I am warning you … Crafter’s Guide to Taking Great Photos: Fool-Proof Techniques to Make Your Handmade Creations Shine Online is full of eye candy!
It’s a heavy book (192 pages), easy to flick through, beautiful images, wonderful styling, high quality, cool craft and design products, printed on light shiny paper.
If you want your DIY styling and pictures to look like Molly Makes, Selvedge Magazine or the Boden catalogue, then this is the photography book for you!
You might like to get this book just to cheer you up on a boring grey day. 🙂
This book is full of inspirational images that will give you lots of ideas on how to present your own work.
From composition to lighting and styling – it takes you step-by-step through each, based on what story you want to tell about your creative business and product collection.
Even if you decide after all not to do your own photography, this book would be really helpful to give you ideas to instruct and work with a professional photographer.
It will give you the confidence to create your own images, and show your work in the best possible light. It explains clearly and in a very friendly, jargon-free way how certain effects have been achieved. Each image (and there are loads!) shows the exact camera used with full technical details.
Crafter’s Guide to Taking Great Photos: Fool-Proof Techniques to Make Your Handmade Creations Shine Online is very up-to-date in showing you how to use and edit your images for online use, such as your website, online marketplace or Pinterest. It really shows you what you need to do with your presentation and images to stand out in very competitive online market places such as Etsy, Folksy and ASOS Marketplace.
Crafter’s Guide to Taking Great Photos: Fool-Proof Techniques to Make Your Handmade Creations Shine Online’s author is Heidi Adnum, who established her photography business in 2008 in London, but moved back home to Australia in 2011.
She is a photographer, picture researcher, author and a maker herself! She runs Good Will Bunting, which is a range of cheerful handmade decorations. Heidi’s love for the handmade really shows everywhere in this book!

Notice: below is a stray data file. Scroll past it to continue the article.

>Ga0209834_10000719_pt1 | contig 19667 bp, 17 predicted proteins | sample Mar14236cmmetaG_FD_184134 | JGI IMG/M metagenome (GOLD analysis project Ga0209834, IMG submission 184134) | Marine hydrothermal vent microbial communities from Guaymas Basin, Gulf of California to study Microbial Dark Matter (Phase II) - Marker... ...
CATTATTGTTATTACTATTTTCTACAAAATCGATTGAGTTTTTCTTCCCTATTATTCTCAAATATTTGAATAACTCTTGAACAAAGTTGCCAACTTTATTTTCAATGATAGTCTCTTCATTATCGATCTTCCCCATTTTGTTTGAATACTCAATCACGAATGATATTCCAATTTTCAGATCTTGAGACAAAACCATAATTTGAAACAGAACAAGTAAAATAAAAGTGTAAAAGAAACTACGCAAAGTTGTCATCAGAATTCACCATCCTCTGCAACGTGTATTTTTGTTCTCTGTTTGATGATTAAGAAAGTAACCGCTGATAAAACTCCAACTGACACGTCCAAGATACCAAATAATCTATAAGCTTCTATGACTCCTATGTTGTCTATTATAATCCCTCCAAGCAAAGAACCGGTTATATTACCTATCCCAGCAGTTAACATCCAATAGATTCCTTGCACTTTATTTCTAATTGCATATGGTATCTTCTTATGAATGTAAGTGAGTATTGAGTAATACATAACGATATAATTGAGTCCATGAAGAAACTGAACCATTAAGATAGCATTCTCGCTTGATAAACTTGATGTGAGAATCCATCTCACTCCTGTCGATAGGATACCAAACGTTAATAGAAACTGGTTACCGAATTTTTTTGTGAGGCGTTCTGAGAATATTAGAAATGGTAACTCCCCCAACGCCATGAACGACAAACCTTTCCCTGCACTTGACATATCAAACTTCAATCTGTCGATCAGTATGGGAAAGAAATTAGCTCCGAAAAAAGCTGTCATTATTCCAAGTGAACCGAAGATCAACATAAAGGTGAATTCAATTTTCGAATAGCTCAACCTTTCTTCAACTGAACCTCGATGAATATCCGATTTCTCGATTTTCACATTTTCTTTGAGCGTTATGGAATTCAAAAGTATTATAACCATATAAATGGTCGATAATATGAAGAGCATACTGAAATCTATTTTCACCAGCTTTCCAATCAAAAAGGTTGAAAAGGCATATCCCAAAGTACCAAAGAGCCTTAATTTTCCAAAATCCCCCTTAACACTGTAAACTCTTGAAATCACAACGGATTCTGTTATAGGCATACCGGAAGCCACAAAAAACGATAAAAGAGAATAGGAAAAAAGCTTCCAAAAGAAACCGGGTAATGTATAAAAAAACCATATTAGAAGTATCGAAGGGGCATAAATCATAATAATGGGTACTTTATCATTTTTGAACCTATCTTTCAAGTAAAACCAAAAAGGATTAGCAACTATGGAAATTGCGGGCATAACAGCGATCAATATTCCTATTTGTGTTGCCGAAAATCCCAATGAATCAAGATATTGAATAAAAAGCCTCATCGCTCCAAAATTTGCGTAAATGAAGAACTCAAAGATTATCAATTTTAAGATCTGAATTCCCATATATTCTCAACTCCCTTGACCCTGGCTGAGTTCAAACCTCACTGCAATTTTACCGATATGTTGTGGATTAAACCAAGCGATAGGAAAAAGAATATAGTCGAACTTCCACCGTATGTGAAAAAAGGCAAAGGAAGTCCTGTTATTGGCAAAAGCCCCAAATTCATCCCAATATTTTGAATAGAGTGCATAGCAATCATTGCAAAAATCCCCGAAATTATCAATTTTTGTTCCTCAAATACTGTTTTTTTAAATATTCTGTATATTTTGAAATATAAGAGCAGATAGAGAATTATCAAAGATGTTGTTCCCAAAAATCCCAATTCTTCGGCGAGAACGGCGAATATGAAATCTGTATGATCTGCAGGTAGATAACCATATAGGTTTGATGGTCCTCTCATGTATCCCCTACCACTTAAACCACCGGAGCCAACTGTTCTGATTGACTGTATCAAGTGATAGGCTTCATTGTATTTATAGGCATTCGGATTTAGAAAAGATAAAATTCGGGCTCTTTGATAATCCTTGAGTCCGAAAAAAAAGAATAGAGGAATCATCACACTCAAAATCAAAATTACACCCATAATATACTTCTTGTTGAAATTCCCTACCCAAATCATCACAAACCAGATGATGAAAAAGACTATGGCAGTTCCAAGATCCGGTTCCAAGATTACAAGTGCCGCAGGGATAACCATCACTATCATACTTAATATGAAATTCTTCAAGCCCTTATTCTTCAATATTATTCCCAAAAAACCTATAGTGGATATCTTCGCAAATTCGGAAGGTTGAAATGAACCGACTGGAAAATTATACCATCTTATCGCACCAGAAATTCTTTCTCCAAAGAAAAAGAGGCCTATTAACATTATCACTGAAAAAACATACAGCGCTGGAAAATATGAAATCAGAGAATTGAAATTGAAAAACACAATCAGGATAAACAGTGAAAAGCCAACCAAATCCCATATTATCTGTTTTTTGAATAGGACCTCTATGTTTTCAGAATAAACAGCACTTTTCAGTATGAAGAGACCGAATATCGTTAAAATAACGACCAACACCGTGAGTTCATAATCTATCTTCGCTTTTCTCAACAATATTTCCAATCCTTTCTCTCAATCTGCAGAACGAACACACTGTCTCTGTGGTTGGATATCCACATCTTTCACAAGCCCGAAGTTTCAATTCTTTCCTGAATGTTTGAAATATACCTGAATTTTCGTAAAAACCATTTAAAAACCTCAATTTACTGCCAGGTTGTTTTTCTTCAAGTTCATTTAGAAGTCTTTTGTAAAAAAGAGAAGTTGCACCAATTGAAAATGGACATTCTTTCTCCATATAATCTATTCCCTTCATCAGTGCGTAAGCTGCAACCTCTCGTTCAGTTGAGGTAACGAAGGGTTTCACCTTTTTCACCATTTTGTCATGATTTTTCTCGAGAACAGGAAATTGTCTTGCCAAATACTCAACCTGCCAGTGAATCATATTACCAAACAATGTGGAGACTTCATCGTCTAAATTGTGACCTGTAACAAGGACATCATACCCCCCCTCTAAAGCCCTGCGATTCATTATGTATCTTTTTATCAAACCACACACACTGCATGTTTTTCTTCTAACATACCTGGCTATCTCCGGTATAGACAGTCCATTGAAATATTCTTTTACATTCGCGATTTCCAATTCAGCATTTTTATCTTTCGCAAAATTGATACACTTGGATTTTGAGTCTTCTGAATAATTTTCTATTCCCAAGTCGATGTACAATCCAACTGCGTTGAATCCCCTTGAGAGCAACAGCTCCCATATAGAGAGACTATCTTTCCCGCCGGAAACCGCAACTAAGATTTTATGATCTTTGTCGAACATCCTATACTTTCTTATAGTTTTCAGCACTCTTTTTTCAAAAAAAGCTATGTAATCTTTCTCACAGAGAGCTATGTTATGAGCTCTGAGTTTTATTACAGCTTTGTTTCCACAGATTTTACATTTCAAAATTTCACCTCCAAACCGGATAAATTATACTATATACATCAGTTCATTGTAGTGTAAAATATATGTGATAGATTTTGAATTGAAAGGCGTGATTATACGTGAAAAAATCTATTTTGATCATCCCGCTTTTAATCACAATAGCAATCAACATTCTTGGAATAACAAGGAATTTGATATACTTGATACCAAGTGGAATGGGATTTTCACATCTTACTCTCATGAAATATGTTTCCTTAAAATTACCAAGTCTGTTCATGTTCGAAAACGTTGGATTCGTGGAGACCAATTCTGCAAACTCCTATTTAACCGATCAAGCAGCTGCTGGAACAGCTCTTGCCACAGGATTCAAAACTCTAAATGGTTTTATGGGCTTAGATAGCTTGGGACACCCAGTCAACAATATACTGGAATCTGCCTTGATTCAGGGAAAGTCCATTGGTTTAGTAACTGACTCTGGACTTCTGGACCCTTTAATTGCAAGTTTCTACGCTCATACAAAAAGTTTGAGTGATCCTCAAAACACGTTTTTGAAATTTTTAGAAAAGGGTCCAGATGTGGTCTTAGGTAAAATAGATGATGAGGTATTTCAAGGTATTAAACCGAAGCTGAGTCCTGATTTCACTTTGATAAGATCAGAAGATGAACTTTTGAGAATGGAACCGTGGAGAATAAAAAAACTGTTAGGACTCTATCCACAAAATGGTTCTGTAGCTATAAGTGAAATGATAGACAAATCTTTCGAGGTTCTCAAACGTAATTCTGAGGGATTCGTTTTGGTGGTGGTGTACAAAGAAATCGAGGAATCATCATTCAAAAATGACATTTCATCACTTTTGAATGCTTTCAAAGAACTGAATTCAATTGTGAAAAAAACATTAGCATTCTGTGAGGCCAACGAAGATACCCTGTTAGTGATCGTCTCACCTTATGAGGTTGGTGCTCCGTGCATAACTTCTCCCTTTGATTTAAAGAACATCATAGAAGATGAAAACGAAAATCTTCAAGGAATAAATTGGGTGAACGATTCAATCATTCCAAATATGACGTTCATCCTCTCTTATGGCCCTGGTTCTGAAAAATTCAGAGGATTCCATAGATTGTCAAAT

She has also written a popular series for the UK Etsy blog Photography Tips with Heidi Adnum.
The first part of the book is about getting started. Heidi explains some really practical technical issues such as how to choose a digital camera, and how to deal with lighting, colour, texture, detail etc.
The second chapter is about How to tell your story, which is essentially about how to create your own photographic style or brand. This is such an essential part for every designer maker trying to sell their work!
The next chapter shows how you can build your own light tent, a light box, reflector, flash diffuser and mini-tripod (this one is really clever if you want to photograph small objects such as jewellery!).
The main part of Crafter’s Guide to Taking Great Photos: Fool-Proof Techniques to Make Your Handmade Creations Shine Online shows in separate chapters how to photograph specific products, such as fashion and fabrics, fashion accessories, jewellery, knitting & needlecraft, ceramics, art, books & stationery, and home accessories.
For each of these areas Heidi explains what the challenges are with specific and practical tips on how to solve them. There is a common problems & FAQs section for each that are really the main real life questions you will have on how to make your images and work look better.
How can I show humour/fun in my photographs?
How do I show the translucency of gemstones in a photograph?
How do I make my photographs show accurately the colour of my materials?
My knitwear is really floppy, how do I make it come alive?
And there are plenty of Practitioner Spotlights, which are double spread interviews and images of designer makers in that field. These are often great fun to read, and give a great real-life insight into the maker’s personal approach of presenting and photographing their work.
But it is the last part that I think is one of the most useful parts of the book: finishing up and getting it out there. It shows clear screenshots on how to use basic editing software, and how to adjust exposure or how to correct colours.
In my career I have worked with hundred’s of design images as a fair coordinator, and from that experience I know how important it is to get images send by makers in the right format, correctly labelled and saved. These pages show really clearly what you need to do as a maker.I bet many craft fair organisers and press contacts will thank you for following these simple rules too! It might actually make the difference in you getting into a show or publication, or not …
The only thing I wondered about with Crafter’s Guide to Taking Great Photos: Fool-Proof Techniques to Make Your Handmade Creations Shine Online
was the photographer’s index, which made me think that the images were actually taken by professional photographers … and that would be a little unfair wouldn’t it? But when I actually compared the Photographers’ Details with the Crafter’s Details it turned out that most of them where repeated in both! Rest assured most of these professional looking images are done by crafts people themselves!